United States District Court, D. South Carolina, Columbia Division
Torrance A. Gantt, Plaintiff,
Valorie Stroman; and Trooper Trotter, Arresting Officer, Defendants.
REPORT OF MAGISTRATE JUDGE
F. McDONALD, Magistrate Judge.
pro se plaintiff is a resident of Columbia, South
Carolina. According to the complaint, "Valorie"
Stroman, works at 1400 Huger Street in Columbia, South
Carolina. It can be judicially noticed that the plaintiff is
bringing suit against Valerie R. Stroman, a county magistrate
in Richland County, South Carolina. Trooper Trotter is the
"STATEMENT OF CLAIM" portion of the complaint
reveals that this civil rights action arises out of the
plaintiff's arrest and conviction for driving under
suspensionthird offense. The plaintiff alleges: (1) Officer
Trotter did not have probable cause to "pull [the
plaintiff] over" (doc. 1 at 3); (2) Judge Stroman found
the plaintiff guilty of driving under suspension-third
offense in a bench trial where the plaintiff submitted
evidence that proves he was supposed to have his license (
id. ); (3) the plaintiff did not sign the refusal
paper with respect to a urine or blood test ( id. );
(4) the plaintiff still has an "administrative
action" pending against him indicating that he refused a
urine or blood test ( id. ); (5) the plaintiff was
initially charged with DUI, but the plaintiff "blew
0.00" ( id. ); (6) Officer Trotter has received
thousands of dollars from Solicitor Myers "for their
charity" ( id. ); (7) "[t]hey have worked
together in conspiracy to keep [the plaintiff]
oppressed" ( id. ); and (8) it was in Judge
Stroman's power to drop the administrative act, "but
she didn't off [ sic ] of good faith by Officer
Trotter, in which overrided [the plaintiff's] evidence
and testimony" ( id. ). An attachment
incorporated into the complaint indicates that the plaintiff
appealed his conviction to the South Carolina Court of
Appeals, but was unsuccessful in his appeal ( id. at
5). In his prayer for relief, the plaintiff requests that the
"administrative act" and the three driving under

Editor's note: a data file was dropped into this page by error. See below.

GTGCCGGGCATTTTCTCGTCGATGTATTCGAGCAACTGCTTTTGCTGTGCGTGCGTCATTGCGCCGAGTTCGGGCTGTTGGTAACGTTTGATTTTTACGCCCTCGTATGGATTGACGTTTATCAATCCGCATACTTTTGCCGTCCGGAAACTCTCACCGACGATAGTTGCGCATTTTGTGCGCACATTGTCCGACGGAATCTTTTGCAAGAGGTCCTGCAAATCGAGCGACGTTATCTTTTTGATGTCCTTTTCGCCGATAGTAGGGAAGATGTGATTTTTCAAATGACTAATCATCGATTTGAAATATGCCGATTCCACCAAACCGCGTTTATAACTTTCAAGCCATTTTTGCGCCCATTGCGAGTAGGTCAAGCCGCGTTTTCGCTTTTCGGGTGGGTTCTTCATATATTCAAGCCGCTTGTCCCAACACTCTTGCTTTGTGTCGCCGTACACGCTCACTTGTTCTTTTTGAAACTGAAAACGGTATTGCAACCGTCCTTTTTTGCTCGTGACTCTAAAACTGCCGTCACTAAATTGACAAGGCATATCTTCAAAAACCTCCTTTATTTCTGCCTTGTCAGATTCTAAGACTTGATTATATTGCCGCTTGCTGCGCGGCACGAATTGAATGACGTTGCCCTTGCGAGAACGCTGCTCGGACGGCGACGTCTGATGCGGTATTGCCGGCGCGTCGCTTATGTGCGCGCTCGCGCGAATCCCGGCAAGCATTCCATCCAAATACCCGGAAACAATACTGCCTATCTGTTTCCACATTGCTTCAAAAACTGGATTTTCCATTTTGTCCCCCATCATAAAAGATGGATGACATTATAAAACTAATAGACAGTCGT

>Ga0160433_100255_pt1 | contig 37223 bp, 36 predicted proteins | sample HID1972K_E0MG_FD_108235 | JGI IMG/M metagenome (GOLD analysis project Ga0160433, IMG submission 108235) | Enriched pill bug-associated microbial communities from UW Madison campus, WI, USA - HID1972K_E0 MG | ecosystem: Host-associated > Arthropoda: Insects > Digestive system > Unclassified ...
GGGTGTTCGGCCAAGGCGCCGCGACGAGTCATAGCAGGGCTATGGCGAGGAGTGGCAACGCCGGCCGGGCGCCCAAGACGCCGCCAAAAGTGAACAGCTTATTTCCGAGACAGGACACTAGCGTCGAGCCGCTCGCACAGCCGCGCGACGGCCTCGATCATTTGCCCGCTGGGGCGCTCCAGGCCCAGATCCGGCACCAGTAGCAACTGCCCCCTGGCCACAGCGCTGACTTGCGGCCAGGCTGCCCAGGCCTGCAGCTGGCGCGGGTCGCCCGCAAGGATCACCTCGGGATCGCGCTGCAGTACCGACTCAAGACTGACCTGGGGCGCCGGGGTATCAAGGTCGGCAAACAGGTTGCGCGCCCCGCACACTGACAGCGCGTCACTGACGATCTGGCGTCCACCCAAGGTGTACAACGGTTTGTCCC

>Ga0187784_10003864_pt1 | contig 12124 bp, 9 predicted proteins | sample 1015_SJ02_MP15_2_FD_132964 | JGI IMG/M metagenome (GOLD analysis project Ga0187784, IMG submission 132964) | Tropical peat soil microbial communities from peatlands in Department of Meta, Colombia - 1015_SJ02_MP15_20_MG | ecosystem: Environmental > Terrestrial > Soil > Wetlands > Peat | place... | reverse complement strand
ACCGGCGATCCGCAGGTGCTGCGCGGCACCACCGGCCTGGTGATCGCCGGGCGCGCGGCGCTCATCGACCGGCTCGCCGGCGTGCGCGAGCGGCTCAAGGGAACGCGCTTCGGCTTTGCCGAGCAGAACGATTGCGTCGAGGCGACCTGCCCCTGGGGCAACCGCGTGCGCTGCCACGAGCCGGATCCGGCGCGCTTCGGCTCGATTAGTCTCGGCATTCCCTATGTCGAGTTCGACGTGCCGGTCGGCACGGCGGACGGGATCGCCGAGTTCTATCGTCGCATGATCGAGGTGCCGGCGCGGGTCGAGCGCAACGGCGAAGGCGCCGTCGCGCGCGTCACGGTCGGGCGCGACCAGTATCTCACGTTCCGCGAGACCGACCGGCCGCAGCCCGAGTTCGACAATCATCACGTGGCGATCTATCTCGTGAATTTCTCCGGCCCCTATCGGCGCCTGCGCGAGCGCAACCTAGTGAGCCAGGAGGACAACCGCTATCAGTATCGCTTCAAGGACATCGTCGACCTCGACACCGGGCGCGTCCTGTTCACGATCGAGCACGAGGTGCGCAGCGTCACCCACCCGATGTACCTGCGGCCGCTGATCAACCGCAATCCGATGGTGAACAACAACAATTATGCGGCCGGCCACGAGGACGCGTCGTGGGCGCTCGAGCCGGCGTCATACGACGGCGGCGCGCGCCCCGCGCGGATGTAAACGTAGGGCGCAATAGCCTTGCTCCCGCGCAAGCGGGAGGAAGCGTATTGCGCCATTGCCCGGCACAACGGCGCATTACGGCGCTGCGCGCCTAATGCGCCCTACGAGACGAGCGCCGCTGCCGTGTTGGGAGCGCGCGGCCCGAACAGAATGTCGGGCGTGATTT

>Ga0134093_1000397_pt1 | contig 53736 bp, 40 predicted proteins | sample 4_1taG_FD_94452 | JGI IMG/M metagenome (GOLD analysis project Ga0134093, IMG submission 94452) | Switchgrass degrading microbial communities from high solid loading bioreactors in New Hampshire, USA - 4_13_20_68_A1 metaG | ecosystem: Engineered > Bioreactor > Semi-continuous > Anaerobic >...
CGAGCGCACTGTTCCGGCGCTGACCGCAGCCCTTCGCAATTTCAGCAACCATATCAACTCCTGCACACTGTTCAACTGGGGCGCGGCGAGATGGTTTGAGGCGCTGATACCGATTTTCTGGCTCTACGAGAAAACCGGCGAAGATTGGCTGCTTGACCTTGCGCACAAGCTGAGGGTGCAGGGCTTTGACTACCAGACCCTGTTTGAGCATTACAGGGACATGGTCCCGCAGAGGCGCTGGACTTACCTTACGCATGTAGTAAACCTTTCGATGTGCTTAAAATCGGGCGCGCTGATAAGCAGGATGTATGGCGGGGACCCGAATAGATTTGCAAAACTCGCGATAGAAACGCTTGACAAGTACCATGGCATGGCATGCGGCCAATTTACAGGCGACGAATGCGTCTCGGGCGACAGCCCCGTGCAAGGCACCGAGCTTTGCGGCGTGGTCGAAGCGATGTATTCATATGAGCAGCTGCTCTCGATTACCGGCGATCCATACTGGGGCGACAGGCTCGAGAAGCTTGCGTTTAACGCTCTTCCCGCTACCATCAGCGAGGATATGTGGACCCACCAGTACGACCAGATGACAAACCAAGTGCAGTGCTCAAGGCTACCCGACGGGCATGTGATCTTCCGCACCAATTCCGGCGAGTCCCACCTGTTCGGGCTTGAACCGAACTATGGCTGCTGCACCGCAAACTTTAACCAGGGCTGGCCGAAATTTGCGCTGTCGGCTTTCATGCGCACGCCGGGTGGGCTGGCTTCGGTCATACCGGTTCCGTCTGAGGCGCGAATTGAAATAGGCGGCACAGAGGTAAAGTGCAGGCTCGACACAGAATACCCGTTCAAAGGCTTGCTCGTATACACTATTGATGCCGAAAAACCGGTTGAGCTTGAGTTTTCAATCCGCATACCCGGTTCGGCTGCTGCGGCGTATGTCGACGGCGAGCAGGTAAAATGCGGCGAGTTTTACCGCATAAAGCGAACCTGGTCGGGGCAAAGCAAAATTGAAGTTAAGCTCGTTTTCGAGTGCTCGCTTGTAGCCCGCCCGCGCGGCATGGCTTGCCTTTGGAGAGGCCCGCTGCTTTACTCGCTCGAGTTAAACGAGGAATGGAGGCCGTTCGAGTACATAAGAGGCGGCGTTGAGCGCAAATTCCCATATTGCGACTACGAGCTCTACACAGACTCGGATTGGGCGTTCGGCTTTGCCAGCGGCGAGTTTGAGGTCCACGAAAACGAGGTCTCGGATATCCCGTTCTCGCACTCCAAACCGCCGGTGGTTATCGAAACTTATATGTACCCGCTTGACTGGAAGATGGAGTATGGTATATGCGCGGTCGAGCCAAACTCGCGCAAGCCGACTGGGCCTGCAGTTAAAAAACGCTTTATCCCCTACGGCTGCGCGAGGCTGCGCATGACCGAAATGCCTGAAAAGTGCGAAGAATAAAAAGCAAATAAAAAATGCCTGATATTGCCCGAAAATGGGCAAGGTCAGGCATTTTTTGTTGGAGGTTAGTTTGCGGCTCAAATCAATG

suspension charges be dropped and seeks a refund of the
plaintiff's bond money, restitution to the plaintiff, and
fifty thousand dollars ( id. at 6).
established local procedure in this judicial district, a
careful review has been made of the pro se complaint
pursuant to the procedural provisions of 28 U.S.C. Â§ 1915.
The plaintiff is a pro se litigant, and thus his
pleadings are accorded liberal construction. See
Erickson v. Pardus, 551 U.S. 89, 90-95 (2007)(
per curiam ). When a federal court is evaluating a
pro se complaint or petition, the plaintiff's
allegations are assumed to be true. Merriweather v.
Reynolds, 586 F.Supp.2d 548, 554 (D.S.C. 2008). Even
under this less stringent standard, the complaint is subject
to summary dismissal. The requirement of liberal construction
does not mean that the court can ignore a clear failure in
the pleading to allege facts that set forth a claim currently
cognizable in a federal district court. Weller v.
Dep't of Soc. Servs., 901 F.2d 387, 390-91 (4th Cir.
the plaintiff was convicted of driving under suspension-third
offense, the above-captioned case is barred by the holding in
Heck v. Humphrey, 512 U.S. 477, 486-87 (1994),
because a right of action has not accrued.
courts are courts in the State of South Carolina's
unified judicial system. See S.C. Const. Article V,
Â§ 1 ("The judicial power shall be vested in a unified
judicial system, which shall include a Supreme Court, a Court
of Appeals, a Circuit Court, and such other courts of uniform
jurisdiction as may be provided for by general law.");
and City of Pickens v. Schmitz, 376 S.E.2d 271, 272
(S.C. 1989). County magistrates and municipal court judges
are judges in the State of South Carolina's unified
judicial system. See In re Hughes, 710
S.E.2d 75, 75-76 (S.C. 2011). As a county magistrate in the
State of South Carolina's unified judicial system,
Magistrate Stroman is immune from suit with respect to her
actions in the plaintiff's trial for driving under
suspension-third offense. See Mireles v.
Waco, 502 U.S. 9, 11 (1991) ("Judicial immunity is
an immunity from suit, not just from ultimate assessment of
damages."); and Stump v. Sparkman, 435 U.S.
349, 351-64 (1978); Chu v. Griffith, 771 F.2d 79, 81
(4th Cir. 1985) ("It has long been settled that a judge
is absolutely immune from a claim for damages arising out of
his judicial actions.").
federal court cannot issue a writ of mandamus to compel the
South Carolina Department of Public Safety or the South
Carolina Department of Motor Vehicles to change the
"administrative action" against the plaintiff.
Gurley v. Superior Court of Mecklenburg Cnty., 411
F.2d 586, 587-88 (4th Cir. 1969); and Smith v.
Shwedo, Civil Action No. 3:12-2286-CMC-PJG, 2012 WL
5463207, at *3 (D.S.C. Oct. 23, 2012), adopted by
2012 WL 5463089 (D.S.C. Nov. 8, 2012).
on the foregoing, it is recommended that the district court
summarily dismiss the above-captioned case without